Several vessels were involved in a collision that caused a cargo tank to rupture and spill naphtha. The ignition of the chemical engulfed the sea waters surrounding two of the vessels. Nine crew members on one of the involved ships…
The Jones Act Information Center
The Jones Act, also known as the Merchant Marine Act of 1920, protects the rights of seamen when they are injured or killed on the job. This Act consists of the precedents and statutes that govern issues or disputes that occur on navigable waters including liability of employers, vessel operators, and owners for injuries sustained by their employees.
The Act is a federal law which establishes the same liability guidelines for all seamen who are injured at work. However, unlike some other protections, the injured is required to prove fault in order to claim the benefits of the laws. Learn more about the Jones Act.
Only those assigned to a vessel or fleet are covered under the Jones Act. This means that those who work on commercial fishing vessels, barges, tugboats, tankers, oil rig platforms, or freighters are protected under this law, while those who work on shore or on fixed platforms are generally covered by other laws, like the Longshore and Harbors Workers Compensation Act. Learn more about your protections as a seaman.
The Longshore and Harbors Worker Compensation Act (LHWCA) provides protections to people who work on docks, ports, terminals, and shipyards. Employees who work loading and unloading vessels, and shipbuilders, breakers, and repairmen, as well as those who support and contribute to the employer’s maritime business such as truck drivers and mechanics, may also be covered under the LHWCA. Learn more about Longshoremen rights, including the status test that determines if you covered under this law.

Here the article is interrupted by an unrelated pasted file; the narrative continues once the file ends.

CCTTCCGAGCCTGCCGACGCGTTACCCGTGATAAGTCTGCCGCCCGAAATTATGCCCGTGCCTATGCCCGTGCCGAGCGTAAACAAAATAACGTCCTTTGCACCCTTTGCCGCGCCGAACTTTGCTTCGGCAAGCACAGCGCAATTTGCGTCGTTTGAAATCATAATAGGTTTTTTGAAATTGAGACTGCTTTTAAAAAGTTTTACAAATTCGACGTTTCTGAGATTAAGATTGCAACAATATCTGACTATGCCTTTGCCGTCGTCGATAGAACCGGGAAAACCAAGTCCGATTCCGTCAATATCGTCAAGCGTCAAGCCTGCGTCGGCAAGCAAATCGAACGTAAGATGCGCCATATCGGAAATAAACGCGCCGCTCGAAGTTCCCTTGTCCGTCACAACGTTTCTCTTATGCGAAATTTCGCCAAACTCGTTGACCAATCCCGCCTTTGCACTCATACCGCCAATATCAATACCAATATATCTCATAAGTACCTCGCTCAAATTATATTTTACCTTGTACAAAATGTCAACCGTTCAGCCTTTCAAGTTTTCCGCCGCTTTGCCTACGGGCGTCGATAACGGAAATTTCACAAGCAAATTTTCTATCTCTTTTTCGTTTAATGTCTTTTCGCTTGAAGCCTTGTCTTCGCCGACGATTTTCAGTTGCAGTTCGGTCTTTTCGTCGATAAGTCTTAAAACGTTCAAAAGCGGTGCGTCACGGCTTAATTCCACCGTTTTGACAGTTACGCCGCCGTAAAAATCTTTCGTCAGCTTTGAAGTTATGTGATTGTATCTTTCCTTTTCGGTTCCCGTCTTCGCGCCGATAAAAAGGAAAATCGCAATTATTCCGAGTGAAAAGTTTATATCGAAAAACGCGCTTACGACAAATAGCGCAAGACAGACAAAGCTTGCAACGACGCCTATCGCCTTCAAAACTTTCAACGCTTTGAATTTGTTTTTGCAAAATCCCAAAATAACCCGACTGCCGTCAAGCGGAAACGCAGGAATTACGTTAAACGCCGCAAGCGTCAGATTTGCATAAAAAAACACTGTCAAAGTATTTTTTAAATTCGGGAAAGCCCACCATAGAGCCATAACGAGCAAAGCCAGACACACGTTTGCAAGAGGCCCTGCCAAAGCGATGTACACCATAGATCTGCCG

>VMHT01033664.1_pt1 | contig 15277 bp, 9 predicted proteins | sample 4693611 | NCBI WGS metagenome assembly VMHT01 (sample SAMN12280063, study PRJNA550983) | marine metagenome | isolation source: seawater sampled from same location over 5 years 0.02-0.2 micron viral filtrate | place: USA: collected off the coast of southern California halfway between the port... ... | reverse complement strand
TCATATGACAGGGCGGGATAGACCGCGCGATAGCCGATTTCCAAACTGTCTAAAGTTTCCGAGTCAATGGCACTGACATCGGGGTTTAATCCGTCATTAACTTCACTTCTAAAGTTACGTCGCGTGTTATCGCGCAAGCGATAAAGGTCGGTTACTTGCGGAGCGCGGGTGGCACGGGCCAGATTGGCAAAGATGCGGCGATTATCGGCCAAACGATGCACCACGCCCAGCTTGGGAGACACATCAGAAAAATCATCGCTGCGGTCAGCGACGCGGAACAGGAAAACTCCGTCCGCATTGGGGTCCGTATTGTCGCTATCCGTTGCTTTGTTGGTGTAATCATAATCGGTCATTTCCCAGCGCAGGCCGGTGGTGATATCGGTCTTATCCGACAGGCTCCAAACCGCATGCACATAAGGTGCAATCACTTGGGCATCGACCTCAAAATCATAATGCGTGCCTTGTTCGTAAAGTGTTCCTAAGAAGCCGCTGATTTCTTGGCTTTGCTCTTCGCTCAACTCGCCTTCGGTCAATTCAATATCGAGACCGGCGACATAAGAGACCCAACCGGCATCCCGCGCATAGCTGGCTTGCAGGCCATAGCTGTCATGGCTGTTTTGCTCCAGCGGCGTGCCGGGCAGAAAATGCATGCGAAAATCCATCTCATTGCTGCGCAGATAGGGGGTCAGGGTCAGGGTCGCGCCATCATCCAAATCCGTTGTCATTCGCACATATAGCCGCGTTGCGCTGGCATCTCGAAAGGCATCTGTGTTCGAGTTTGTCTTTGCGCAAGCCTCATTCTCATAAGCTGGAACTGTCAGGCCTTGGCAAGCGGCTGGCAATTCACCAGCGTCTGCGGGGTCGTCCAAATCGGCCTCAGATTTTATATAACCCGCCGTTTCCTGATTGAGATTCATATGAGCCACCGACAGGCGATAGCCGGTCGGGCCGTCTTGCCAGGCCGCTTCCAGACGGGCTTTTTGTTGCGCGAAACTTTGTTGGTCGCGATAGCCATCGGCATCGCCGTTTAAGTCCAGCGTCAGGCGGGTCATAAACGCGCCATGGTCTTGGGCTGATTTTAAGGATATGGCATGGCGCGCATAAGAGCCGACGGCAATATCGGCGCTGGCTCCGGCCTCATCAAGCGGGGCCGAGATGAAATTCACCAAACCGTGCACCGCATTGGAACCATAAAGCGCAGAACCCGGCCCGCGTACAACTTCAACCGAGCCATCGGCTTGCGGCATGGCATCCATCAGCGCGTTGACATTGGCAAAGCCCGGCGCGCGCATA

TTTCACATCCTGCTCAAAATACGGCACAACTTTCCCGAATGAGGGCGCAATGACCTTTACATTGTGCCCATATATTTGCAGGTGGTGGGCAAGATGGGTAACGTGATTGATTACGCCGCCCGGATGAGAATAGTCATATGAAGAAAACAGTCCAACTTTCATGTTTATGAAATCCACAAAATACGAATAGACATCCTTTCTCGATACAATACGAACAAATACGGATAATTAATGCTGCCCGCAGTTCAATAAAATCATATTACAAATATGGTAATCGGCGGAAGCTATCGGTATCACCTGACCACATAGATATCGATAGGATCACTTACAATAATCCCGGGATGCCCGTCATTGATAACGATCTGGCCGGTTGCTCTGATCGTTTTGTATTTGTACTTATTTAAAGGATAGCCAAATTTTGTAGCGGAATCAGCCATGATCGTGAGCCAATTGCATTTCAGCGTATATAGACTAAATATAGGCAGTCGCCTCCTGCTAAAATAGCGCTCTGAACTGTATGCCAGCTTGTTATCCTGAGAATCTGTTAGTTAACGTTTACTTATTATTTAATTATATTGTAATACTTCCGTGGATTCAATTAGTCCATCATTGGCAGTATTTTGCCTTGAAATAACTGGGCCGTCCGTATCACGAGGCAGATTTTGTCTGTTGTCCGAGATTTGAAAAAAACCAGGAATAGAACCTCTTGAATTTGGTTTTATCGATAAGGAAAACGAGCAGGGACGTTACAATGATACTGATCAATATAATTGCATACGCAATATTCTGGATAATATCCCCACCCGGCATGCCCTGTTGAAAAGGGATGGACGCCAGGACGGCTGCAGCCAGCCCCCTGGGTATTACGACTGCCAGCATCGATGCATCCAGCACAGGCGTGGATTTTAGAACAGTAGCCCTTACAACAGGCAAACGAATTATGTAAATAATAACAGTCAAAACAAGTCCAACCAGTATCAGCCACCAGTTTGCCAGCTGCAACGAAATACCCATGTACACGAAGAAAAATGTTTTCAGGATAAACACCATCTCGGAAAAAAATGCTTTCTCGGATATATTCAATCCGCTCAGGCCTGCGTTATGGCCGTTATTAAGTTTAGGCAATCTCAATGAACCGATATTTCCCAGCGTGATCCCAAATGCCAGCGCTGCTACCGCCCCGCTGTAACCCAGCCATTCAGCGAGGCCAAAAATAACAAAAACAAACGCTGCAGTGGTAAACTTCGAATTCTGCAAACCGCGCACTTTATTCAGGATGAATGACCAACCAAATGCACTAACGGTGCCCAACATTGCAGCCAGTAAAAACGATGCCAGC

Maritime employees who are injured in work-related accidents and incidents may receive compensation under the maritime law. However, the law is complex and many times the employer will dispute some aspect of the claim. It is very important that you file accidents claims quickly, and correctly to be eligible for compensation under the law. Learn more about filing an injury claim for injuries and accidents.
Maritime law, also called Admiralty Law, is the body of the law that governs maritime offenses. The law is comprised of both domestic laws and private international laws which deal with matters of the transportation of goods or passengers at sea, as well as marine navigation, salvage, shipping, and sailors. Learn more about Maritime Law here, or through our Maritime Law Glossary.
Jones Act and Maritime Law Frequently Asked Questions
We are regularly asked questions about the intricacies of Maritime law. We have compiled this frequently asked questions to help you quickly find and understand some of the issues that may matter to you most. Read our Maritime Law FAQs.
A container ship was under pilotage en-route to a berth when a crew member went over the side. A crewmember who had witnessed the man fall overboard said the seamen had removed an outermost long lashing rod and was trying…
A passenger ferry that was carrying 59 passengers and 22 vehicles was sailing on autopilot in darkness with good visibility while a quartermaster and OOW were on the bridge having a conversation. Just after midnight, a storm with heavy rains…